At a time when many companies are trying to sidestep political controversy to keep all of their customers happy, Eastern Bank is embracing its socially liberal bent.
The state’s largest community bank is launching a rebranding effort on Tuesday under the slogan “Join us for good” that puts the bank’s politics front and center.
In a series of commercials and billboards, the bank is hitting such hot-button issues as gay rights and immigration. One ad features two women, their hands clasped and wrapped in a rainbow flag, with the message “Good unites.” Another depicts immigrants swearing their allegiance at a naturalization ceremony under the banner of “Good welcomes.” Television spots include transgender people.
The campaign has been in the works for more than a year, and wasn’t a rebuke to President Trump’s recent crackdown on immigration and reversal of an Obama administration order allowing transgender students to use bathrooms based on their gender identity, said Bob Rivers, chief executive of Eastern Bank.
But in this hyper-sensitive time in a deeply divided nation, the ads are being seen through a different prism.
“There was a recognition that the resonance of the campaigns would be stronger post-election than pre-election,” Rivers said.
While Eastern Bank might disagree with the Trump administration on certain policy issues, the ads are not meant to be anti-Trump, he said.
US brands have been struggling in recent months to calibrate the right tone for these charged times, when a routine business decision or a stray comment can spark a backlash — including from the president.
Luxury department store Nordstrom found itself at the center of controversy in February when it dropped Ivanka Trump’s fashion line due to poor performance. In a Twitter message to millions of his followers, President Trump attacked the retailer for treating his daughter “unfairly.”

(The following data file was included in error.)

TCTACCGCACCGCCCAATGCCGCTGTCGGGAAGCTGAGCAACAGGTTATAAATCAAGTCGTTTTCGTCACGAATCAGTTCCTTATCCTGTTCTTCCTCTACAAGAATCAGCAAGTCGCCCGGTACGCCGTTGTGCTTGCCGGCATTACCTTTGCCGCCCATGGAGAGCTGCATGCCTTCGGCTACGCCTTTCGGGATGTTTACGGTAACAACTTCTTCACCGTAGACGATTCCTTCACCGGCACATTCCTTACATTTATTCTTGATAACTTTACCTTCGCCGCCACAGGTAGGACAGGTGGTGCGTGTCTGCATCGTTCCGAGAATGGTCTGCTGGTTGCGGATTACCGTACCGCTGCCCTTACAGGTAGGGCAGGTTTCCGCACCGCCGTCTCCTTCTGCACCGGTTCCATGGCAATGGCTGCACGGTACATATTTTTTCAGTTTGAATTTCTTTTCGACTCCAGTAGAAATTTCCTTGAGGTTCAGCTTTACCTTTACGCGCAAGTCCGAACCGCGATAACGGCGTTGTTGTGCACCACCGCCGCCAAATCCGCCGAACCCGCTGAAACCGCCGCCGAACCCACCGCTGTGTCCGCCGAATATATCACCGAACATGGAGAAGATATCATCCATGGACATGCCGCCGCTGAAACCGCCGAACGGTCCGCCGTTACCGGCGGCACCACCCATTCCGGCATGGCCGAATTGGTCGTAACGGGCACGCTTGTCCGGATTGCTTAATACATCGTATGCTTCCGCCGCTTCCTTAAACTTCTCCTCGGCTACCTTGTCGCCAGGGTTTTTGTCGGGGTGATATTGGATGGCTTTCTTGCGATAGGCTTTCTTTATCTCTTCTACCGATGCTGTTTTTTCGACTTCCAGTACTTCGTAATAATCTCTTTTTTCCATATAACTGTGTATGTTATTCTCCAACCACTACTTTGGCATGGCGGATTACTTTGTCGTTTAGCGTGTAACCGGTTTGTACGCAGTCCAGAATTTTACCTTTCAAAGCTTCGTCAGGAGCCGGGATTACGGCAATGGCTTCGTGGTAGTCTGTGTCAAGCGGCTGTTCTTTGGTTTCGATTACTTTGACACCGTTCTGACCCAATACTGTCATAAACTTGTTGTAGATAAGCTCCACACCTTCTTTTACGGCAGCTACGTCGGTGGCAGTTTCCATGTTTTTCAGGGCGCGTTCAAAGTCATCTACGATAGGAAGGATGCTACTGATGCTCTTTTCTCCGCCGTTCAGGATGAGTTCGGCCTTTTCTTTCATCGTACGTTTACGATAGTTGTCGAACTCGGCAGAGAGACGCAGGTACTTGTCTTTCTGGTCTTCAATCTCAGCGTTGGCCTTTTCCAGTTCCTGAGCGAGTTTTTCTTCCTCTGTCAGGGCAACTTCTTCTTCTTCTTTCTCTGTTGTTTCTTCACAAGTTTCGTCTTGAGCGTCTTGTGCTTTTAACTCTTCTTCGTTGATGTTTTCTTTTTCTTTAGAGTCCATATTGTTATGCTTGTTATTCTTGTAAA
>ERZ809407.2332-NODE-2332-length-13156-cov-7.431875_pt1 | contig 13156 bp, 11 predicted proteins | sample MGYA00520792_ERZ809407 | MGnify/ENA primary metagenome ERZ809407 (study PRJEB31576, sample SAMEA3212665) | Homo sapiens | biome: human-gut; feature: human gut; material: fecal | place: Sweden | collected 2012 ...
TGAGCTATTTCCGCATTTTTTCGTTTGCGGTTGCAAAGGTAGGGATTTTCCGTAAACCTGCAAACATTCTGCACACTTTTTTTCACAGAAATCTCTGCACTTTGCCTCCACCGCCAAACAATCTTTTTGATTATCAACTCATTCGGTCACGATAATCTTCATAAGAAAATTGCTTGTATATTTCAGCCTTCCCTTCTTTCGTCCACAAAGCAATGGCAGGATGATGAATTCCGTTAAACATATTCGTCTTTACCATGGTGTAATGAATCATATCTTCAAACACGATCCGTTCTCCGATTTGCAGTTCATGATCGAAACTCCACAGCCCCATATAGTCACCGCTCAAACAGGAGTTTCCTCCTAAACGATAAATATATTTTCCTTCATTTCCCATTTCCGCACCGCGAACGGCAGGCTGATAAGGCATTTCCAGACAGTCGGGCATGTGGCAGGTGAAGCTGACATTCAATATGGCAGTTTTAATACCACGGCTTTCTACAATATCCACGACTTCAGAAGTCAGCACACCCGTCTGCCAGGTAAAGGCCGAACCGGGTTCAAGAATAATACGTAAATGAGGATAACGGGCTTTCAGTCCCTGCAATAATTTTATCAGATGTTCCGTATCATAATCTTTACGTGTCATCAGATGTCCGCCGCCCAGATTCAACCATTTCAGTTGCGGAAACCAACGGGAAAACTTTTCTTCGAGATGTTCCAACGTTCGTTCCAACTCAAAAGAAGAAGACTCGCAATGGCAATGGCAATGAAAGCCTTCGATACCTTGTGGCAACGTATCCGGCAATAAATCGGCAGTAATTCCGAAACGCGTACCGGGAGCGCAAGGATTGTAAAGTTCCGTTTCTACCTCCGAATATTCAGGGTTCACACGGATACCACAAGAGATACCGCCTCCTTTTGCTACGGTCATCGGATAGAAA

L.L. Bean Inc. was caught in the middle of a public relations headache earlier this year when one of its board members defended her financial contributions and support for Trump on television, triggering a thank-you tweet from the president — and threats from some consumers to boycott the brand.
And after a wave of criticism from Trump opponents, Uber Technologies Inc. chief executive Travis Kalanick stepped down from the president’s economic advisory council.
“In this marketplace, you’ve got to be careful with a somewhat political message because of who you are alienating on the other side,” said Marty Donohue, a partner and creative director at Full Contact, a Boston ad agency.
Some companies tried to gingerly step into the political fray with their Super Bowl advertising.
Anheuser-Busch built a commercial around Budweiser creator Adolphus Busch’s immigration story. Then the company spent several days explaining that it never intended the ad to be a political statement, pointing out that it had been filmed months before.
Airbnb’s Super Bowl commercial was more direct, featuring a diverse group of faces under text that said, “The world is more beautiful the more you accept.”
Still, banks in particular have sought to avoid controversy when it comes to their marketing, sticking with feel-good themes of customer service or the basics of mortgage rates.
That’s mainly why Eastern decided to take a different approach, emphasizing its work on social issues as a way to stand out from the crowd, said Rivers, who took over as chairman and chief executive of the bank in January.
Eastern, with assets of about $10 billion, has never been shy about its support of liberal causes, but has never emphasized them to this extent.
In 2010, Eastern Bank bought Boston’s Wainwright Bank & Trust Co., which had a long history of supporting the gay and lesbian community. Eastern Bank signed an amicus brief asking the US Supreme Court to strike down the Defense of Marriage Act.
The bank has backed transgender rights in Massachusetts. And its employees participated in the Women’s March earlier this year under an Eastern Bank banner.
It’s also based in deeply blue Massachusetts, where Trump received just 34 percent of the vote and where a liberal message may be more welcomed, Donohue said.
Most of the bank’s customers are likely familiar with its past support for such causes, so the ads shouldn’t be jarring, he said. And the bank is hoping the campaign will attract new customers who share its political viewpoint.
The bank tested its message multiple times and showed the advertising spots to employees, some of whom are Trump supporters, Rivers said.
“As with anything, there may be some people who don’t like it,” Rivers said. “It’s our story; it’s not made up.”Deirdre Fernandes can be reached at email@example.com. Follow her on Twitter @fernandesglobe.